After unanimous nods of agreement from the SDFF team a few months back urged on by Lior (Festival Founder); it was clear that we wanted to make progress in the area of Diversity & Inclusion (D&I) in the Service Design Industry. And we wanted to use the Festival this year (and forever) to do this.
For us this wasn’t about empty D&I chat. We see diversity and inclusion as a social good that should be embraced by all, especially change makers and designers. And we don’t want to just talk – but do something, maybe even lead by example if we could! We had a few ideas lined up which included shaping our internal D&I principles, but we knew our biggest challenge would be beginning the external engagement needed to feed into our thinking.
So, we did the unthinkable…. drum roll…. we welcomed a diverse bunch of designers to come and design stuff with us! Our focus was on ideas on how the festival could improve our diversity and inclusion - with a focus on ethnicity which was evidently poor at last year’s festival. We also wanted thoughts/ideas for the wider sector. It was a gutsy attempt – but proved worth-while.
Firstly, people actually turned up (phew). Then after some initial exploring of our understanding of diversity and inclusion, we focused most of our creative energy on small groups creating a party manifesto for the design sector, which addressed pain-points we identified. Each group had to present their manifesto to the group. Great ideas emerged! It was fun. There were commonalities. Healthy tensions. But most importantly, there was rich conversation!
The conversation was the best bit. Individuals opening up about their often-silent views, observations and gripe. It was absolutely fascinating to watch voices emerge on a topic that can be very sticky. And we certainly had a couple of ‘low level’ sticky moments. It was great. Those moments are key. They hold us in a place of uncomfortably. Forcing us to sit with it and work through complexity. We/organisations must get better at sitting with sticky stuff attached to D&I, but not for too long that no action is taken!
It then dawned on me. How often do we put ourselves in a room with different people talking about D&I? For many of us we don’t – and we should. We are and contributed to through conversations. And although some great ideas emerged from the workshop, the value of what we discovered through conversation was the true gem. In fact, the designers wanted more discovery!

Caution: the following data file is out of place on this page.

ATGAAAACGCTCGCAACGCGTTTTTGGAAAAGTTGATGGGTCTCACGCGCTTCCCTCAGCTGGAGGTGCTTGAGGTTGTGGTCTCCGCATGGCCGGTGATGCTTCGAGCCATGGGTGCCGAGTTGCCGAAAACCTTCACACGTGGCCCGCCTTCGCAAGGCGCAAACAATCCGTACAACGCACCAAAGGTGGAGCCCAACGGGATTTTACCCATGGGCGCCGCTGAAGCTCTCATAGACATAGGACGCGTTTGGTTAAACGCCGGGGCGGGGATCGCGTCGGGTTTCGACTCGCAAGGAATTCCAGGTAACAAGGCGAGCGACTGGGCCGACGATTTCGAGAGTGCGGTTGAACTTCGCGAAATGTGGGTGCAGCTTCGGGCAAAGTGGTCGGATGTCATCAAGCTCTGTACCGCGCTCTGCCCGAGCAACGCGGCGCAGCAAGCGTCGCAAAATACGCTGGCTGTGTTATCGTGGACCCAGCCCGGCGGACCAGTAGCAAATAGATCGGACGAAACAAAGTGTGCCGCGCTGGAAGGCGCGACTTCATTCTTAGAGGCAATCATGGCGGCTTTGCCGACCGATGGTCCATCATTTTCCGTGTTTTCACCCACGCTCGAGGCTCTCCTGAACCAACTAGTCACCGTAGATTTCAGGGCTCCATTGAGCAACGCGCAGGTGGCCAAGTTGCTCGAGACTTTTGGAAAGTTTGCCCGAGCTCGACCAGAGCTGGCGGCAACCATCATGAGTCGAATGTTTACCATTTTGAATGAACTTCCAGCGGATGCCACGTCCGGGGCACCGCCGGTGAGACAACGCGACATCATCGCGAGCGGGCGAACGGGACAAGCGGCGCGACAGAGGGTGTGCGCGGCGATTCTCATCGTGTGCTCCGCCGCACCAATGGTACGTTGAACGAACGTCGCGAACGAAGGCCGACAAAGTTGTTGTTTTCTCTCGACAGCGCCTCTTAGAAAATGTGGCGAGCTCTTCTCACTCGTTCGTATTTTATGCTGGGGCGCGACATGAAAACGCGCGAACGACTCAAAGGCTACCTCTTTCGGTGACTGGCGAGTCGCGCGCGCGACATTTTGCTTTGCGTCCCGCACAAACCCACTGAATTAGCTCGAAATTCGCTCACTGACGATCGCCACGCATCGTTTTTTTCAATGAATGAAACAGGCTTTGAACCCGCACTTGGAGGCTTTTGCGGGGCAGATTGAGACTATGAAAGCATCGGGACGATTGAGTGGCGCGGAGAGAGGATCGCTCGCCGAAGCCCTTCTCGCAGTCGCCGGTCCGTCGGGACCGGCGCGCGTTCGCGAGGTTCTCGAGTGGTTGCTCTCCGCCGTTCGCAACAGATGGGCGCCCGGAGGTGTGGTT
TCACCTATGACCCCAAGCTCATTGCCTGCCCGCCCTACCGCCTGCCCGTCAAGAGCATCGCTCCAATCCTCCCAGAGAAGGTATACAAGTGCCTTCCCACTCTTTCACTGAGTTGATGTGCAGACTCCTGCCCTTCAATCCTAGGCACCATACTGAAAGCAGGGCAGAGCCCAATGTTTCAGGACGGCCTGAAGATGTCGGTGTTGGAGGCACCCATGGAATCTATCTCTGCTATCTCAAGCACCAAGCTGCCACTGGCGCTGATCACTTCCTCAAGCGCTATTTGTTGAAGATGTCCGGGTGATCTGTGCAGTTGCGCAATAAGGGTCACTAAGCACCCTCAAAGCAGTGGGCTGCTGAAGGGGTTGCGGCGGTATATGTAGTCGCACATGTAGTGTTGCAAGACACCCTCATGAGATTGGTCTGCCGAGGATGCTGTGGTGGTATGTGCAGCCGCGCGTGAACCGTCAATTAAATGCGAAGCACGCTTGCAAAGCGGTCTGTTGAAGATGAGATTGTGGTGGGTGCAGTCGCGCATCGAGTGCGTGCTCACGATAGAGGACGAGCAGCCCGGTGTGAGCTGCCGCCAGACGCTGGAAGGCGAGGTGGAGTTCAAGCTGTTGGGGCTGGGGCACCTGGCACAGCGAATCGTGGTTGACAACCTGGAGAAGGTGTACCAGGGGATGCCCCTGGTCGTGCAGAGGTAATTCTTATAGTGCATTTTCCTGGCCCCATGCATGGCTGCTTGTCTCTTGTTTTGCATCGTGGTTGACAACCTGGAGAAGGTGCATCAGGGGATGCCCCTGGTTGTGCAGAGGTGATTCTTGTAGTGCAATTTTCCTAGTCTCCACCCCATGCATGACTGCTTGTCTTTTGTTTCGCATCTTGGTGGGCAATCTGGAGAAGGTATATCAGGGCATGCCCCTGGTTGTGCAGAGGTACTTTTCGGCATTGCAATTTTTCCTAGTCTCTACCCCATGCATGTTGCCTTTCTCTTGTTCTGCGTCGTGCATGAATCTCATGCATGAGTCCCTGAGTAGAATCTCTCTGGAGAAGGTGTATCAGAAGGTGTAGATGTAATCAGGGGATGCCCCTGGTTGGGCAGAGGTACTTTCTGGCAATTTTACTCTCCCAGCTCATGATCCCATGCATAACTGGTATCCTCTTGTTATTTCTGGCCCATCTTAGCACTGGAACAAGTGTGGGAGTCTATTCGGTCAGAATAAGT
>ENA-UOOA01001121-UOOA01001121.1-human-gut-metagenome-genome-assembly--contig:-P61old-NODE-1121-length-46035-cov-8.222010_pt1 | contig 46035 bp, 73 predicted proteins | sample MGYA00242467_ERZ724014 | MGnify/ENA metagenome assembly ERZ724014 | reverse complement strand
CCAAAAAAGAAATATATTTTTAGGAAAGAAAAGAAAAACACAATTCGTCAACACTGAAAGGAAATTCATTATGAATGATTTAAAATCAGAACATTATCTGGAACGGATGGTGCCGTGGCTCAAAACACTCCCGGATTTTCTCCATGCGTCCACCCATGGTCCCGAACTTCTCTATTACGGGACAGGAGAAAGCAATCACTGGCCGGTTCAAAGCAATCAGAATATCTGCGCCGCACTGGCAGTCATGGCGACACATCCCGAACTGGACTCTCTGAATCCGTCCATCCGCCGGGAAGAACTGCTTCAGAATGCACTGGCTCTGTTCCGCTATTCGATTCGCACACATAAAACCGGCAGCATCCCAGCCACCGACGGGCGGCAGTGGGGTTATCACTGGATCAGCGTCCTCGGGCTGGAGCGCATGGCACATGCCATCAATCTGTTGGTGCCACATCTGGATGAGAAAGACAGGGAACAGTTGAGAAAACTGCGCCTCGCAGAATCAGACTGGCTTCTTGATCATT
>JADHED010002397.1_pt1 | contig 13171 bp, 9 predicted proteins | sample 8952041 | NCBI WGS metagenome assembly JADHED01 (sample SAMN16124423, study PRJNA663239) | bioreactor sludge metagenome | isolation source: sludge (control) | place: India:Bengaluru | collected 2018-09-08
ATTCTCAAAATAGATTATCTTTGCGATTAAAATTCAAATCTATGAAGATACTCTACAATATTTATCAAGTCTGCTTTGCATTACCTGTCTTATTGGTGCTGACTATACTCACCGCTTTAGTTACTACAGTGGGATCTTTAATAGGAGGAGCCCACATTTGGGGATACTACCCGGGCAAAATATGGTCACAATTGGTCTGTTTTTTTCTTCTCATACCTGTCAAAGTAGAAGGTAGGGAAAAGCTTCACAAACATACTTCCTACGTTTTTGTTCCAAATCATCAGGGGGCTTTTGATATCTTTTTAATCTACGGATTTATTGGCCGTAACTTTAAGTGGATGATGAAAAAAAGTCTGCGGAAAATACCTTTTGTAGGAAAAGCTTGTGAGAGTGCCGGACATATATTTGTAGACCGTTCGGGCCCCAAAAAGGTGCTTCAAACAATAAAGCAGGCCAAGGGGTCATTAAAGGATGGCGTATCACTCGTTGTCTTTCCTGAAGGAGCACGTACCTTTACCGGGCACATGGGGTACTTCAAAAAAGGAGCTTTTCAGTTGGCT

Golden insights from the workshop/discussions:
We need new and engaging ways of talking about and increasing D&I
A key part of addressing challenges around D&I is about sharing privilege
How do we prepare the next generation to be better at D&I?
Design institutions have a role to play proactively asking themselves and the industry questions about how we play closer attention to D&I.
My facilitator takeaways:
 Time: Diversity and inclusion requires time – so don’t be hasty with session outputs. Even if a simple conversation takes place, it’s a useful and powerful starting-point, as well as part of the solution, because we don’t talk about D&I enough which undermines our ability to make positive progress.
 Tension between diversity strands: Although there is a broad diversity and inclusion agenda, the individual strands (LGBT, Ethnicity, Gender, Age, Disability, Faith etc) share common characteristics, but also have different challenges which require individual focus. They should never compete against each other, but should be self-aware when separating them out to gain depth and tackle specific challenges.
 Diversity and Inclusion are cousins: The relationship between diversity and inclusion is an interesting one. Diversity is about the mix. Inclusion is about getting the mix to work together. Without inclusive environments, diversity will not thrive. But without some diversity, shaping inclusive environments for a diversity can also be a challenge.
A big thank you to those on who attended our first co-design D&I workshop, as we now have even better understanding of where SDFF can add further value. As a starting point, we want to get better at starting and developing the conversation around diversity and inclusion in service design, and will find different ways of doing this through our festival.